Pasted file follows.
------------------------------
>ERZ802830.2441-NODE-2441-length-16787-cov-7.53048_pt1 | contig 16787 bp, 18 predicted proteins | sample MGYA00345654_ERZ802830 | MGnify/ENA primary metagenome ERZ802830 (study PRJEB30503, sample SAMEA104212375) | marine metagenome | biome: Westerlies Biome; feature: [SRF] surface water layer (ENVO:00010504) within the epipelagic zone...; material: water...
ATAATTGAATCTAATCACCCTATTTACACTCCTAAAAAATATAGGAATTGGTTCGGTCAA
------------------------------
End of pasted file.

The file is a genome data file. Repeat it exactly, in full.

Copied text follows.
>ERZ802830.2441-NODE-2441-length-16787-cov-7.53048_pt1 | contig 16787 bp, 18 predicted proteins | sample MGYA00345654_ERZ802830 | MGnify/ENA primary metagenome ERZ802830 (study PRJEB30503, sample SAMEA104212375) | marine metagenome | biome: Westerlies Biome; feature: [SRF] surface water layer (ENVO:00010504) within the epipelagic zone...; material: water...
ATAATTGAATCTAATCACCCTATTTACACTCCTAAAAAATATAGGAATTGGTTCGGTCAA